June 2013
Volume 54, Issue 15
ARVO Annual Meeting Abstract  |   June 2013
Elucidating the mechanism behind enhanced retinal transduction of an AAV2 variant
Author Affiliations & Notes
  • Kenton Woodard
    Gene Therapy, Neurobiology, Univ of NC at Chapel Hill, Chapel Hill, NC
  • Richard Samulski
    Gene Therapy, Neurobiology, Univ of NC at Chapel Hill, Chapel Hill, NC
  • Footnotes
    Commercial Relationships Kenton Woodard, None; Richard Samulski, Asklepios BioPharmaceutical, Inc. (I)
  • Footnotes
    Support None
Investigative Ophthalmology & Visual Science June 2013, Vol.54, 2021. doi:https://doi.org/
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      Kenton Woodard, Richard Samulski; Elucidating the mechanism behind enhanced retinal transduction of an AAV2 variant. Invest. Ophthalmol. Vis. Sci. 2013;54(15):2021. doi: https://doi.org/.

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      © ARVO (1962-2015); The Authors (2016-present)

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Purpose: Photoreceptor dystrophies lead to reduced vision as the photoreceptors degenerate. Gene therapy using Adeno-associated virus (AAV) has shown to be safe and effective at preserving photoreceptors. This preservation is robust when AAV is delivered subretinally, but inefficient when delivered intravitreally (IVit) even though IVit delivery of AAV offers practical advantages. Of the naturally occurring AAV serotypes, most don't transduce the retina IVit, and of the serotypes that can, transduction is limited to the ganglion cell layer. Efforts are now underway to develop mutant AAVs that are capable of photoreceptor transduction via IVit delivery.

Methods: We developed mutations on the AAV2 capsid which displayed enhanced transduction of multiple retinal cell layers across several animal models. This mutant was dubbed AAV2.5. Our interest was to determine the mechanism of action for this enhancement. We assessed difference in receptor usage and receptor binding affinity of AAV2 and AAV2.5 in vitro using several cell lines and affinity chromatography. To identify key amino acids involved in the enhancement, we generated chimeric capsid carrying each of the 5 amino acids modified in AAV2.5 separately and produced viral preps carrying reporter gene for testing in vivo. Finally, we tried to promote greater transduction in the retina by mixing soluble heparin with AAV2 and AAV2.5.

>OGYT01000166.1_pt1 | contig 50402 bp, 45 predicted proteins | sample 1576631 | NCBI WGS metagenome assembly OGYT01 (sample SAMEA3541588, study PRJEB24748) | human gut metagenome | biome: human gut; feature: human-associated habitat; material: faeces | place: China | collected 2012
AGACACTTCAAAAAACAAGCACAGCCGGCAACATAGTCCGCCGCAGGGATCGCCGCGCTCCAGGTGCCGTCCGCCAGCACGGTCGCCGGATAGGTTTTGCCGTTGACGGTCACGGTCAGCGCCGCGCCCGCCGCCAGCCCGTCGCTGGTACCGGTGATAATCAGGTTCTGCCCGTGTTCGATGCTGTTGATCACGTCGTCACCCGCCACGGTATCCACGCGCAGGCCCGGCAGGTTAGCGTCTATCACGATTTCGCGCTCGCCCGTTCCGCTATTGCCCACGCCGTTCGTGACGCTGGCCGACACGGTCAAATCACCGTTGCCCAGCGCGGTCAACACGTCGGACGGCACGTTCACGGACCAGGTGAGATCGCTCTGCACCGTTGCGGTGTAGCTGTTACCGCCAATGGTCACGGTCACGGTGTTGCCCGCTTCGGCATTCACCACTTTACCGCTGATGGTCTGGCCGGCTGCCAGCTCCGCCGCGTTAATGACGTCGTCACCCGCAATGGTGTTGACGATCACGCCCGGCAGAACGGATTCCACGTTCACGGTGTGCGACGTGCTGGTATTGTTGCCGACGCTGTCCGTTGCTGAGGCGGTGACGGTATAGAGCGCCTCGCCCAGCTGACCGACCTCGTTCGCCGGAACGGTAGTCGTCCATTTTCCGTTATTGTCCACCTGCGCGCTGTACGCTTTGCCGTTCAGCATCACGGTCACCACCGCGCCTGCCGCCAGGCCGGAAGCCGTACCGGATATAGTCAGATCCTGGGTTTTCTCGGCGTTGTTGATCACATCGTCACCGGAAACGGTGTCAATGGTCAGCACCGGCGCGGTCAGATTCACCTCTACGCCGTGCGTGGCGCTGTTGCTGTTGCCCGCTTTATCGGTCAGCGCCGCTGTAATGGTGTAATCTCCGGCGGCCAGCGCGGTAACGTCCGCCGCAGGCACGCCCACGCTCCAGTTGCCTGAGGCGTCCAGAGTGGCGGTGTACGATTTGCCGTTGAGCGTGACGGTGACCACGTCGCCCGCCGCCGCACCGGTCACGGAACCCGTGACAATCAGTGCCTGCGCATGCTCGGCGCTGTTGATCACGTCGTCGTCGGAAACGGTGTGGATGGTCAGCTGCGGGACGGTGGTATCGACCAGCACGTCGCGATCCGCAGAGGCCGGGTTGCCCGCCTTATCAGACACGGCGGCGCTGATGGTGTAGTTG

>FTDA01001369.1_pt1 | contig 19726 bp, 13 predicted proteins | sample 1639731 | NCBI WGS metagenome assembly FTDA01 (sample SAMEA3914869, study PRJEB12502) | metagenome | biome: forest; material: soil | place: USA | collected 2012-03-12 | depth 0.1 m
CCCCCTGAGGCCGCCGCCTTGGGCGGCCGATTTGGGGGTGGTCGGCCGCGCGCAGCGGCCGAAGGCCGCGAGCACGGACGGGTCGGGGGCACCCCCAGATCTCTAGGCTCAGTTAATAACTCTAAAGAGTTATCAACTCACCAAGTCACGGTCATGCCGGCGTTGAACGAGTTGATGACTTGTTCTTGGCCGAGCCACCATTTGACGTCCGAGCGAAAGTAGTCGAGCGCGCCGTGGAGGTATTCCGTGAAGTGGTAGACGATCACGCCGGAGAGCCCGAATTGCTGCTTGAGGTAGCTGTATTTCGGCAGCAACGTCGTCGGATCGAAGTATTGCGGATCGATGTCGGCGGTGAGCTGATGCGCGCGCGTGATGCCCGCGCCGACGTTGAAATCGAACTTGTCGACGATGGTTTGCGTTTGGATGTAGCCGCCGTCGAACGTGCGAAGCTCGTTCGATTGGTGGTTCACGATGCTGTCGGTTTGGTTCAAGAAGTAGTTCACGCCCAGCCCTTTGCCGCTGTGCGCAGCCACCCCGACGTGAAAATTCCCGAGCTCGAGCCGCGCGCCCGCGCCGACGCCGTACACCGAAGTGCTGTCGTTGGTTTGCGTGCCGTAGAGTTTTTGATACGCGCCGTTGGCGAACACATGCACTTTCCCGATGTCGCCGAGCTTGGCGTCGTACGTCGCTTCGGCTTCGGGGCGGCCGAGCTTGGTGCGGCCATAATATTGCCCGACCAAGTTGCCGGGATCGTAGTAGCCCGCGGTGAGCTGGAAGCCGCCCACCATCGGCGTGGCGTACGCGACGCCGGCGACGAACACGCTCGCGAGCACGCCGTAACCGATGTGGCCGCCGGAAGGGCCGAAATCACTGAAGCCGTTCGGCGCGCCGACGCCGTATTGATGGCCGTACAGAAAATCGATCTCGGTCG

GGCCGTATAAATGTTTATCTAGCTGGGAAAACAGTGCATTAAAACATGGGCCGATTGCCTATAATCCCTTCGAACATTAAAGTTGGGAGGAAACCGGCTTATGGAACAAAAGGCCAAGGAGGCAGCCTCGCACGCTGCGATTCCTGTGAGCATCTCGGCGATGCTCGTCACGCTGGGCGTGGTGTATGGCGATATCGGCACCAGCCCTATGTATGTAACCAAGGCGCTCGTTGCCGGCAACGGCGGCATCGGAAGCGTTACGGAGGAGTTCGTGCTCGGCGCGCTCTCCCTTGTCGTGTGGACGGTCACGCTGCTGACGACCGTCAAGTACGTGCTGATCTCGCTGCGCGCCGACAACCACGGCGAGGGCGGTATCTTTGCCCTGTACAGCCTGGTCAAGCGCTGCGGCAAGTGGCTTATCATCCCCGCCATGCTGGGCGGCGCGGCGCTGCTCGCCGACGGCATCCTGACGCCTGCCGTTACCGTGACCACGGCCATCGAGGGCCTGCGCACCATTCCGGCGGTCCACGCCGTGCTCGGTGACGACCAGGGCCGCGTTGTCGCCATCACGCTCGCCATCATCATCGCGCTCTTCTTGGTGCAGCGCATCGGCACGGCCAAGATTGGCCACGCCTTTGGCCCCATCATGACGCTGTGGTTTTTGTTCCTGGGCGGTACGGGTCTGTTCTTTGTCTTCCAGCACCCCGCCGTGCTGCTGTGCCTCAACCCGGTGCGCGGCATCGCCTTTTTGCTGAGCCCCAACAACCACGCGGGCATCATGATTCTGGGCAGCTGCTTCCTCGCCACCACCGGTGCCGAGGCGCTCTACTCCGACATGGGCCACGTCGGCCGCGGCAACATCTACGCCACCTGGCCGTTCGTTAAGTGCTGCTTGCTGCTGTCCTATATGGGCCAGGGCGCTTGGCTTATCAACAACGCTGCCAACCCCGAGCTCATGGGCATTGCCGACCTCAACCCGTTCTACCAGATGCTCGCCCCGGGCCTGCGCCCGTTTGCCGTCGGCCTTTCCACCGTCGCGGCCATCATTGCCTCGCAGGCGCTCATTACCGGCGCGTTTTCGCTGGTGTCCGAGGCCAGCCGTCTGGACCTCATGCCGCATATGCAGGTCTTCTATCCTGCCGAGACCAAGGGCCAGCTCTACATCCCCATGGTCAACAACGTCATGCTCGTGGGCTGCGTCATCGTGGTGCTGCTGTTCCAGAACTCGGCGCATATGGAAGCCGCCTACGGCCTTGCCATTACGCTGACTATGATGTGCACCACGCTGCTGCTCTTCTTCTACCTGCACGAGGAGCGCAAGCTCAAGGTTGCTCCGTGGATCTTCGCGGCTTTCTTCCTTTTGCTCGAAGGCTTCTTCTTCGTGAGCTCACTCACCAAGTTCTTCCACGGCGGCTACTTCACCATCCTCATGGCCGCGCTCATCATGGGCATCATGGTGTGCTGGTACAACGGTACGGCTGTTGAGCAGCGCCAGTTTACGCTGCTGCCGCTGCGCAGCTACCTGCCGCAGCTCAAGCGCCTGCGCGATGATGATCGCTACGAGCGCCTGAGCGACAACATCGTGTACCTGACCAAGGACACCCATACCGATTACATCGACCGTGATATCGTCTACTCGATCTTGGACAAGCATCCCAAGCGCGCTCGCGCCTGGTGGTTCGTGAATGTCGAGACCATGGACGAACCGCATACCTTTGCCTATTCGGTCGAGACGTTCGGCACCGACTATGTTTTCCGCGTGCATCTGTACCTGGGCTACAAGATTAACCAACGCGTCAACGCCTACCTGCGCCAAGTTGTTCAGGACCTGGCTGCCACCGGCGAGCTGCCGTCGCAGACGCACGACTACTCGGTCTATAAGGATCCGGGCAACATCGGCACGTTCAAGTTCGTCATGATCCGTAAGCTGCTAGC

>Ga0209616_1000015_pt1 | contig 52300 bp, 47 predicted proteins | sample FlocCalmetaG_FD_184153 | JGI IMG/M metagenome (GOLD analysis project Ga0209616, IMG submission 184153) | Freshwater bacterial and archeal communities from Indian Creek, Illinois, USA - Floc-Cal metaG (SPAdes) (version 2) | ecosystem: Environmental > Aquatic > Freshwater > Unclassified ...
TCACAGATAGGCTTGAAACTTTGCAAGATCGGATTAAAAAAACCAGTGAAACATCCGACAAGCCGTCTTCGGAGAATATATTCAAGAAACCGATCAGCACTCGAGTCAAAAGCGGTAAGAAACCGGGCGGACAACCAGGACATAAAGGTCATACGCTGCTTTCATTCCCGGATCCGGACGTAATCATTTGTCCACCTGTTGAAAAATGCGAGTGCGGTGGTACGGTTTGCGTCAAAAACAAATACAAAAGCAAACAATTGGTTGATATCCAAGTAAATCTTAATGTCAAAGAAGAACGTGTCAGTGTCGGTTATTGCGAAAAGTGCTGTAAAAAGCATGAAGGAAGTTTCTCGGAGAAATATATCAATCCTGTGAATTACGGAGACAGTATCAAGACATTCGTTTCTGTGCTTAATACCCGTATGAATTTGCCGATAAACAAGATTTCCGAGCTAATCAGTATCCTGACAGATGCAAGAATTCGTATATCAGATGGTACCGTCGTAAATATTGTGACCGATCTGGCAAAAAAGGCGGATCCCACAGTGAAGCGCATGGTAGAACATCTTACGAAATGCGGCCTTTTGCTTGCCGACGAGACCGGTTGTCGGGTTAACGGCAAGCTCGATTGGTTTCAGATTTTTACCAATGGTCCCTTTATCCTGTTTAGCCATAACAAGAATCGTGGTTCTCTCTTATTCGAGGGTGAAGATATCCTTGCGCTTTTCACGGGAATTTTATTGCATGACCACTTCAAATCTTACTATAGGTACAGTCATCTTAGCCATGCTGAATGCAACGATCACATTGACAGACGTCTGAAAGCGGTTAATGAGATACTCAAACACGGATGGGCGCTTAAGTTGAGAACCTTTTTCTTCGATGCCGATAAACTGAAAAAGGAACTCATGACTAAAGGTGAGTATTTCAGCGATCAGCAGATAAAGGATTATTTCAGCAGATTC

Results: We saw no difference in receptor usage or affinity between AAV2 and AAV2.5, indicating a still unknown mechanism for the enhancement in the retina. Similar to published results in muscle, the threonine insertion found in AA2.5 but absent from AAV2 seemed to be a key amino acid necessary for increased retinal transduction. While soluble heparin mixed with AAV2 showed a greater number of retinal cells being transduced, soluble heparin mixed with AAV2.5 showed no increase in transduction.

Conclusions: The lack of difference in primary heparin sulfate receptor usage and affinity may indicate that AAV2.5 has a secondary receptor usage or downstream advantages in the viral endocytic pathway. Current work is aimed at determining what mechanisms are at play for enhanced retinal transduction, notably by real time imaging of capsid particle critical steps. Future work will investigate newly identified amino acid insertions in combination with chimeric AAV2.5 to fully exploit maximum robust transduction profile in ocular target tissue.

Keywords: 688 retina • 538 gene transfer/gene therapy • 674 receptors  

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